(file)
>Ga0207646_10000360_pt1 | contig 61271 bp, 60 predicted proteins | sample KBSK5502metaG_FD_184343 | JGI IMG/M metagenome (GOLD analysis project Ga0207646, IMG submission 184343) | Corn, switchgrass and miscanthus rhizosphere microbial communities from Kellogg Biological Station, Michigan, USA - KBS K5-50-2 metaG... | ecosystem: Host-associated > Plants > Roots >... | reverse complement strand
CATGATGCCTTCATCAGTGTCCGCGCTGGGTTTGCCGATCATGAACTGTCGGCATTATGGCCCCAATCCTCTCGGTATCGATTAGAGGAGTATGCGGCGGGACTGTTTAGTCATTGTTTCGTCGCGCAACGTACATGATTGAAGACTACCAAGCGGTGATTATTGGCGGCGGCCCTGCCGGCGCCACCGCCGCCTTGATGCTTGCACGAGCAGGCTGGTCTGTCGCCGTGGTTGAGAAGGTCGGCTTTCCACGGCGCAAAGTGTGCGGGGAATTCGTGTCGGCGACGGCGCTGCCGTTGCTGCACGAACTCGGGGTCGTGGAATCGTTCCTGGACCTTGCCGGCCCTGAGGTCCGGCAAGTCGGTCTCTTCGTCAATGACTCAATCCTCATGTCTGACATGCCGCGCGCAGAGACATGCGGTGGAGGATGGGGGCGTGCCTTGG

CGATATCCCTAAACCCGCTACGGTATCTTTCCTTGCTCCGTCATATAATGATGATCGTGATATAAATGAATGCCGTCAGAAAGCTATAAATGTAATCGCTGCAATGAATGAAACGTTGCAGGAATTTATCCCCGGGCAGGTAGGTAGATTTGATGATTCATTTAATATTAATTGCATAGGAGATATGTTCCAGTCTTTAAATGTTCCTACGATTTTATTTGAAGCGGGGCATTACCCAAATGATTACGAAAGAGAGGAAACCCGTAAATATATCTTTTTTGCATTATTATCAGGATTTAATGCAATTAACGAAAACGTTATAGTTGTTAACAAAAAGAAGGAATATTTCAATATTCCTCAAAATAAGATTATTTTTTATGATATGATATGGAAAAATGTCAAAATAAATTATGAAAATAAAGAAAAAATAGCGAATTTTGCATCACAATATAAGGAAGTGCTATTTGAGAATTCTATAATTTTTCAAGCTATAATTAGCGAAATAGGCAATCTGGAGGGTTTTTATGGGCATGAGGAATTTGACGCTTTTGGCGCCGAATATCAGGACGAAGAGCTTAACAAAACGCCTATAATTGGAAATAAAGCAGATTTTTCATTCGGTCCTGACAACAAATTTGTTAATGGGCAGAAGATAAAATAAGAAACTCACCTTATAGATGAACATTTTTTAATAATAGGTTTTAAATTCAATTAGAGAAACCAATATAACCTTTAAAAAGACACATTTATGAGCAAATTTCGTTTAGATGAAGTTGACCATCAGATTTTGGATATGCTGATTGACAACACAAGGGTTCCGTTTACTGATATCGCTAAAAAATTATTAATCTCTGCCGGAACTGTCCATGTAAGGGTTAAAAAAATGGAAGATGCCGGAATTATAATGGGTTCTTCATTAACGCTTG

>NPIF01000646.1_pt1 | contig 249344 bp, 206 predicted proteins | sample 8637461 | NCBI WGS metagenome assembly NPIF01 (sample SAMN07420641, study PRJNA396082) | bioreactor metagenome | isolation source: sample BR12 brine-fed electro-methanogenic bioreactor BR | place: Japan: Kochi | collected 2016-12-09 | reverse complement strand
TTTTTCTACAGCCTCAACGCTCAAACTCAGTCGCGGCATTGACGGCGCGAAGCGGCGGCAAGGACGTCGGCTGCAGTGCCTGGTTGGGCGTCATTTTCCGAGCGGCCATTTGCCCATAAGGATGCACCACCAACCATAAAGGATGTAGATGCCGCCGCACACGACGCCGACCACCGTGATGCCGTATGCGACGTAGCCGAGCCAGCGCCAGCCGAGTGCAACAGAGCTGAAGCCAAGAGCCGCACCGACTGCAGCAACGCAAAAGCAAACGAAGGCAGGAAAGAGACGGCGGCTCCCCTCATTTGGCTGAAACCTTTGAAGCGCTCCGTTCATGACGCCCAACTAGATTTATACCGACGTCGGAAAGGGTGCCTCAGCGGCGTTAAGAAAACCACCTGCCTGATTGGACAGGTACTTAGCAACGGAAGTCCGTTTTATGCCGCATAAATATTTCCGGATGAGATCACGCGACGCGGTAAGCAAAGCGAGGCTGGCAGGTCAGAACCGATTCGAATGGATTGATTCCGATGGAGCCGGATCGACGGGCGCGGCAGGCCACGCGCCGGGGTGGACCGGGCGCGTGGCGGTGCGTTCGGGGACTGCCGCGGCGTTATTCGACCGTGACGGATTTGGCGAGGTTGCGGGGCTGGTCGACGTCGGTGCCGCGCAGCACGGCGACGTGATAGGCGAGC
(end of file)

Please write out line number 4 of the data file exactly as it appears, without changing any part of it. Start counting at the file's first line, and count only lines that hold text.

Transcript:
>NPIF01000646.1_pt1 | contig 249344 bp, 206 predicted proteins | sample 8637461 | NCBI WGS metagenome assembly NPIF01 (sample SAMN07420641, study PRJNA396082) | bioreactor metagenome | isolation source: sample BR12 brine-fed electro-methanogenic bioreactor BR | place: Japan: Kochi | collected 2016-12-09 | reverse complement strand